• Murphy flipped his bat after delivering the game-deciding RBI single, but Collins and Murphy dismissed it as exuberance over a desperately needed hit for a struggling team. Collins did not think it was akin to Valdespin’s homer admiration in a lopsided game against the Pittsburgh Pirates that resulted in retaliation the following day. Girardi dismissed Murphy’s expression as an issue.
• Bobby Parnell, despite an Ichiro Suzuki four-pitch walk, rolled through the ninth for his eighth save. Both of Parnell’s blown saves this season involved defensive misadventures behind him -- Ruben Tejada’s eighth-inning throwing error in Colorado on April 16, then Collin Cowgill breaking the wrong way on a fly ball in an eventual 15-inning loss in Miami on April 29.
Writes Bob Klapisch in the Record:
Parnell’s 0.90 WHIP is lower than the Braves’ Craig Kimbrel and better than eight of the NL’s top 10 saves leaders. But you won’t get Parnell to brag about his success. To the contrary, he’s been humbled by the ugly seasons in the past and in close contact with his darker angels.
Read more in Newsday.
• The Mets will recognize retiring Mariano Rivera pregame today. Rivera met with Mets employees and select fans in the Jackie Robinson Rotunda on Monday afternoon. Read more in the Times, Star-Ledger, Daily News and Newsday.
• After seven straight games with Murphy in the leadoff spot, Tejada assumed that role Monday. Mets leadoff batters entered the series with a league-worst .266 on-base percentage. Read more in the Star-Ledger.Adam Rubin
Zack Wheeler surrendered a pair of homers Monday.
• Zack Wheeler was charged with five runs (three earned) on four hits and three walks in an 80-pitch performance spanning four innings. He surrendered a pair of homers. The Mets are expected to wait until mid-June, once the Super 2 deadline has passed, to promote Wheeler.
"In my opinion, he's ready," Las Vegas manager Wally Backman told Brian Costa in the Journal. "It is nice to have him so you can season him a little bit more. We want him to go there and be successful. But, in my opinion, he's done everything he has to do to get to where he needs to go.”
Contrasting Harvey and Wheeler to Costa, Backman added: "Harvey is a little more outspoken right now. Zack is a little more quiet, but he definitely has the competitiveness in him. It is two different personalities, but I believe they're going to compete against each other. I think Zack has the same thought process about being the best."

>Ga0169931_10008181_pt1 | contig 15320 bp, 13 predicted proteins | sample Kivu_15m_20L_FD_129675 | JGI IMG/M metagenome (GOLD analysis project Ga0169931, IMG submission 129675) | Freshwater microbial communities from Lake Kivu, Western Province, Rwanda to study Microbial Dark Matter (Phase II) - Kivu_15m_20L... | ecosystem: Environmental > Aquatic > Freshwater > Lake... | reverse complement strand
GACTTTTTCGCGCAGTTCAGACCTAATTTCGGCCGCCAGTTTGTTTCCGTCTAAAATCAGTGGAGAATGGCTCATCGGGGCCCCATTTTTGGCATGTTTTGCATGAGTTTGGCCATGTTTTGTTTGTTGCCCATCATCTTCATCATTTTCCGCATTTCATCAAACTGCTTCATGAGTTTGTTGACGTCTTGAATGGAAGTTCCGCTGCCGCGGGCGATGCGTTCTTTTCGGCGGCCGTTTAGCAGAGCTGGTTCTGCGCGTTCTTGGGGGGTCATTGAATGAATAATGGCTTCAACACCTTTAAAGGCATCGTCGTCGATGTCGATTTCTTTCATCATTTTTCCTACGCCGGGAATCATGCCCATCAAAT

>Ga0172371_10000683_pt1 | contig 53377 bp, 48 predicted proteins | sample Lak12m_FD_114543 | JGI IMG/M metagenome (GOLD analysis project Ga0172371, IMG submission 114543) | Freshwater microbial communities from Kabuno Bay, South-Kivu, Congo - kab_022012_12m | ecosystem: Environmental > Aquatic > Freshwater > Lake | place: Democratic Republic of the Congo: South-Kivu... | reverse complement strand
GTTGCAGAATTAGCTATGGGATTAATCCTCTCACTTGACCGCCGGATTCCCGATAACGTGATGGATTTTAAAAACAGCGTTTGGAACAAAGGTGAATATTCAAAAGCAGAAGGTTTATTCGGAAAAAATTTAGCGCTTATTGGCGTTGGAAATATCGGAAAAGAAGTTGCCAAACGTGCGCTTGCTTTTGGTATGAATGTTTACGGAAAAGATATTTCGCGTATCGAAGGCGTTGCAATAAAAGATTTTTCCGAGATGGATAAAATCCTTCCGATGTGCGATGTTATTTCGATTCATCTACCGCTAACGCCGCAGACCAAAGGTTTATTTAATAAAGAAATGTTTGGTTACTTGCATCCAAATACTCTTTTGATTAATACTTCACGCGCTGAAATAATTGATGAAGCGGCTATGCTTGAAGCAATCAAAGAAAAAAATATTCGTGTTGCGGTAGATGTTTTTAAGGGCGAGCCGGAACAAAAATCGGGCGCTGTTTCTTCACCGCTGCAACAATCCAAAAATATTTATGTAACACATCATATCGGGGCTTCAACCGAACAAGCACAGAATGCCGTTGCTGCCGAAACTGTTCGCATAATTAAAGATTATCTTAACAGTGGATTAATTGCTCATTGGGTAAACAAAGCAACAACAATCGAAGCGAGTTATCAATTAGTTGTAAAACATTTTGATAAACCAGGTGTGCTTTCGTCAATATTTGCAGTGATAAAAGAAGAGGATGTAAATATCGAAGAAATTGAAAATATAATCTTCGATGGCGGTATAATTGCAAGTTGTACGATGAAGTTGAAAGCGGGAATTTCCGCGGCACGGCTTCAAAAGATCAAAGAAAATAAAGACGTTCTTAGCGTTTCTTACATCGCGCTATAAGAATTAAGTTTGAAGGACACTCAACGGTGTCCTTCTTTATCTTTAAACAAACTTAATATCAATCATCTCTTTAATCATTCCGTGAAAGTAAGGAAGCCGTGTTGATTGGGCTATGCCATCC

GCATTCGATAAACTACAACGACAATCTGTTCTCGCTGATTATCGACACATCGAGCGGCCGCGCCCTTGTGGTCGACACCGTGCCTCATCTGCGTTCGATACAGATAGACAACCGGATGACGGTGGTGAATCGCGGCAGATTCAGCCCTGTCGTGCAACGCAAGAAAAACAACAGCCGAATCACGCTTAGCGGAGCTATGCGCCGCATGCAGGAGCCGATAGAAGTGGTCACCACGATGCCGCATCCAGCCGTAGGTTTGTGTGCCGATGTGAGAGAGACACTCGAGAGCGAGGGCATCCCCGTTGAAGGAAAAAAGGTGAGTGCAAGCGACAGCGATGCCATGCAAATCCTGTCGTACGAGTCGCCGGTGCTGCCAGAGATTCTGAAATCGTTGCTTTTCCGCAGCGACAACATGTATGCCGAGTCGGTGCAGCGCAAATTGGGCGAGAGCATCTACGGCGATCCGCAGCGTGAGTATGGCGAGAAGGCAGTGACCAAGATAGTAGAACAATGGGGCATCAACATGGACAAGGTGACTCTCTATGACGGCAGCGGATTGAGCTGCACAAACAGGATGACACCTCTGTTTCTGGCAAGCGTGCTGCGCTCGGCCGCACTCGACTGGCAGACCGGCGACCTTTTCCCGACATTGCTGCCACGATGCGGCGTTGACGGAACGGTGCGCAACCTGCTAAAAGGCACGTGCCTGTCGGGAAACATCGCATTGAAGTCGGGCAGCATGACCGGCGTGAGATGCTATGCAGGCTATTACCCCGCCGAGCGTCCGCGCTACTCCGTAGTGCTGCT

Said Wheeler: “I think I'm ready, but it is really not my decision."
Read more in Newsday.
• Catcher Francisco Pena had two homers and four RBIs in Las Vegas’ 9-7 comeback win. Pena is hitting .385 since making his Triple-A debut 10 days ago. With Andrew Brown and Zach Lutz both out with oblique injuries, Brandon Hicks played first base for a second straight day, while Josh Satin served as DH. Neither Hicks (.130) nor Satin (.294) is on the 40-man roster.
Josh Rodriguez scored on a wild pitch in the ninth as Binghamton beat Portland, 6-5. Gabriel Ynoa allowed one run in eight innings to improve to 6-2 as Savannah beat Greenville, 4-1.
Read the full minor league recap here.
• Michael Salfino in the Journal notes the winning percentage differential at the time of the Subway Series is the biggest ever between the Mets and Yankees.
• The best ERA among former UNC teammates in the Subway Series belongs to the Yankees’ Adam Warren (1.14 ERA), not Harvey, notes Daniel Barbarisi in the Journal. “Well, he’s thrown a few more innings than I have,” Warren told Barbarisi.
• Read more on Harvey facing the Yankees in Newsday.
• Analyst Keith Hernandez was cited by Richard Sandomir in the Times for referring to a broken bat as a “dead soldier” on the Memorial Day telecast. An SNY spokesman told Sandomir: “We’ll address the matter with Keith. It was an honest mistake and a poor choice of words.” Read more in the Daily News.
• From the bloggers … John Delcos at Mets Report discusses which Mets could be peddled before the trading deadline.
BIRTHDAYS: Ex-Met/Yankee Ryota “Rocket Boy” Igarashi turns 34. He is pitching for Softbank in Japan. … Retired catcher Mike DeFelice, who also managed two years at Kingsport in the Mets system, is 44.
TWEET OF THE DAY:
Thank you, #Mets, for helping us get back to having first place to ourselves! #RedSox
— J-Law (@jclawrence78) May 28, 2013
YOU’RE UP: After taking Game 1, and with Matt Harvey on the mound Tuesday, how confident are you the Mets will have bragging rights when this season’s reduced, four-game Subway Series is completed?